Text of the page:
They blasted all comers. D3 state qualifier East Troy was buried, 80-36, in December. D4 state champ Dominican, led by NCAA D1 talents Duane Wilson and Diamond Stone, was suffocated, 88-56, on its home court in January and in early February. D2 state runner-up Wisconsin Lutheran was simply overrun, 84-51, also on the Vikings' home court.

Lutheran coach Ryan Walz summed up the Warhawks this way, and I'm paraphrasing: "If you turn the ball over, they will shred you. If you turn the ball over 22 times, like we did, you will not be within 30."

"Don't ever, ever think you can run with them," admonished then-Whitefish Bay coach Kevin Lazovik, whose Blue Dukes won a state D2 title in 2011, and whose otherwise solid team gave up 107 points to Germantown in an early 2012-2013 season game.

There is my reason why Germantown would win over Point.

This Germantown team put in less than half the 3-pointers (129) that 2016 Point did, but they were quicker and therefore, I believe, better defensively. Teams tried to slow them down in the tournament series, but the Warhawks were fine with that, holding Homestead to 44, Arrowhead to 47 and completely stuffing overmatched Mukwonago, 57-28, in an ugly and physical final.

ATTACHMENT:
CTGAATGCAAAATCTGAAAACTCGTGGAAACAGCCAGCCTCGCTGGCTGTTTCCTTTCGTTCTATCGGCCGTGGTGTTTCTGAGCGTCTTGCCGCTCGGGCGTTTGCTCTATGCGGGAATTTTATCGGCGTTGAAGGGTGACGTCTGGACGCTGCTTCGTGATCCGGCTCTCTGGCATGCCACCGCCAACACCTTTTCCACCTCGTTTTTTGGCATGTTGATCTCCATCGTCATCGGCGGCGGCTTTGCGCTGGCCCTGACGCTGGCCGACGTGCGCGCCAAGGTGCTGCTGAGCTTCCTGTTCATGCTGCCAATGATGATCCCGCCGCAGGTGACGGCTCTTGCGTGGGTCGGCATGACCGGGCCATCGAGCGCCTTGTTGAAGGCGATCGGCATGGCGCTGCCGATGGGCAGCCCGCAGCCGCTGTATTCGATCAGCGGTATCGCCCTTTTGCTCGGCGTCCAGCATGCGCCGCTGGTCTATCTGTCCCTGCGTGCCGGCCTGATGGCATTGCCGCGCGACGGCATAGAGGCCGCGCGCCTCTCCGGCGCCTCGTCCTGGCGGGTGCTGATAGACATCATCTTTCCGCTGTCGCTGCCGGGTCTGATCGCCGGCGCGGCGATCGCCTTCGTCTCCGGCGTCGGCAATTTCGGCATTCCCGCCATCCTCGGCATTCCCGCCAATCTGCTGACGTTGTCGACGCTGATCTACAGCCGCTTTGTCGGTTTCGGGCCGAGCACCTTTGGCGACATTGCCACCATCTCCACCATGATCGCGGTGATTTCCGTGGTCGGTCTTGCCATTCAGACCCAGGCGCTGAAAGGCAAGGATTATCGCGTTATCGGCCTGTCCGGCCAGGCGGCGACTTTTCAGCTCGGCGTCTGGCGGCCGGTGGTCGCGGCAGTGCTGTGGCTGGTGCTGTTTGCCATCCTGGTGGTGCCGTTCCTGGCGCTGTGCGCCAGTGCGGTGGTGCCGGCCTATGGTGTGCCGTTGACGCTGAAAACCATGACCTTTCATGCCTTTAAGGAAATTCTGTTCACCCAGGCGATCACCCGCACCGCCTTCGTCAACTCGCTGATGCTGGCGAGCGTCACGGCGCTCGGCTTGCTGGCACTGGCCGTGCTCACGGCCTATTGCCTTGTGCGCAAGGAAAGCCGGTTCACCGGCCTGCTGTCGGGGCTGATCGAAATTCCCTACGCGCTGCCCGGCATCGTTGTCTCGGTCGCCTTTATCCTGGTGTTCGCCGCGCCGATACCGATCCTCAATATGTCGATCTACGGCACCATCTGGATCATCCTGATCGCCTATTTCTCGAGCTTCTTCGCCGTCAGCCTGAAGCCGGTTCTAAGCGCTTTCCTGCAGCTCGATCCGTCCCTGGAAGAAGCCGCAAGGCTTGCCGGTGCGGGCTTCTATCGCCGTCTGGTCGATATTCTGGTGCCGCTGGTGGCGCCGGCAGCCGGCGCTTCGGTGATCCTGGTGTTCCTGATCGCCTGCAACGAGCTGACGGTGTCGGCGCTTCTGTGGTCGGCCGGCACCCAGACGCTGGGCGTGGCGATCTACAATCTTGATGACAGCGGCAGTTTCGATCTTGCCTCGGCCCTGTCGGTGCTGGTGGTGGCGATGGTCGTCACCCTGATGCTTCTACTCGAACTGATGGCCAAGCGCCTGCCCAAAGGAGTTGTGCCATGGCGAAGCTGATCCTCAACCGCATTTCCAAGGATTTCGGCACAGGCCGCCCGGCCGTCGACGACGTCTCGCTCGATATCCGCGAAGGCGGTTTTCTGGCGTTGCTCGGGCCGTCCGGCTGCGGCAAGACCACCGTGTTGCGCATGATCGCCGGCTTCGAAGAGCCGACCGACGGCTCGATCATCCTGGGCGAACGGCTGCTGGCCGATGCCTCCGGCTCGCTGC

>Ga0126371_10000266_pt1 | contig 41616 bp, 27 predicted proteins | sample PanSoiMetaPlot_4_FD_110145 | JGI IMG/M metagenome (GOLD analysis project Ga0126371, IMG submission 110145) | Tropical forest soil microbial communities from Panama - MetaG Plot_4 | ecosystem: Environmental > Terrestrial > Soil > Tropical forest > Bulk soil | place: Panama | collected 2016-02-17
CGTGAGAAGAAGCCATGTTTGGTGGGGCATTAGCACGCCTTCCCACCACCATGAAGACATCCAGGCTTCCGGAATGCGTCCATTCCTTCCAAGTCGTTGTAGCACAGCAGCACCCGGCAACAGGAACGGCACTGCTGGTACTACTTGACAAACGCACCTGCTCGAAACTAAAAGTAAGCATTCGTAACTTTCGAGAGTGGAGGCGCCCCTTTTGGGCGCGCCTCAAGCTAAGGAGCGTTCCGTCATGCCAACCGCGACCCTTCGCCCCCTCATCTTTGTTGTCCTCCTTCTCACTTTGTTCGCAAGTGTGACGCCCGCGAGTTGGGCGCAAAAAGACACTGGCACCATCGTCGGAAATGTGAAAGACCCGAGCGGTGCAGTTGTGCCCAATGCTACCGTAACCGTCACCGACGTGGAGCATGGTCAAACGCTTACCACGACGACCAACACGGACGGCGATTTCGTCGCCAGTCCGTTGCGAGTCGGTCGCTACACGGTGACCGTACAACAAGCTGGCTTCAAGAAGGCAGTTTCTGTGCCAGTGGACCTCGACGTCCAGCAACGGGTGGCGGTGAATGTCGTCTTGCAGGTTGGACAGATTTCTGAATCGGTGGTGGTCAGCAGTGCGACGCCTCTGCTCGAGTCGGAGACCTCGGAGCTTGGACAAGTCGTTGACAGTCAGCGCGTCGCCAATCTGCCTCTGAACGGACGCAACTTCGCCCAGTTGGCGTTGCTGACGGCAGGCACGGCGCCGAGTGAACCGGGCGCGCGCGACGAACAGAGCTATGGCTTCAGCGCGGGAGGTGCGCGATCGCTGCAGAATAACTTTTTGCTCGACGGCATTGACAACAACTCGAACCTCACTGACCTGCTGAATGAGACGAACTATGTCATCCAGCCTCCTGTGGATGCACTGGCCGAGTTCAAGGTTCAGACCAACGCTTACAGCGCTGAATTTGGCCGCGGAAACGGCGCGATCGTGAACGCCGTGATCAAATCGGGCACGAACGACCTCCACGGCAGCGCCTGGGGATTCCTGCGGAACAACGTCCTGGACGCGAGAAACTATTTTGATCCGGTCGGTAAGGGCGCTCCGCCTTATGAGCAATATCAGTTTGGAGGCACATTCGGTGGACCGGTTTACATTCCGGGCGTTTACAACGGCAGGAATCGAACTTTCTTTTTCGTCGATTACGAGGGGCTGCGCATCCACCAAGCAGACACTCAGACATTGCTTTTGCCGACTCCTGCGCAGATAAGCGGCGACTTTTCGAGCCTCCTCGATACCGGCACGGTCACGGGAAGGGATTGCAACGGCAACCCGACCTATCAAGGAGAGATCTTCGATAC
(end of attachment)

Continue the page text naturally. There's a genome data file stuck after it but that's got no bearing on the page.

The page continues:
At any rate, the 2013 Germantown/2016 Point affair would be a howling good time, as neither team would back down from serious attack mode. A game with both teams in the 100s would not be a out of the question. But I believe the vastly underrated Averkamp would take one of the Hausers out of their game, while the athletic Wesenberg would be a match for the other.

The Panther guard line, while good, would simply not be quick enough for the Beardens, and if they got to the lane, there would be Fischer, who had more 70 blocks on the season and many other changed shots.

JR and I could argue all night on this point and we will probably continue to do so all the way through next season when the junior-heavy Panthers will be heavily favored to become the first D1 four-time state champ.

If that happens, then maybe I'll take his opinion a little more seriously (ha ha).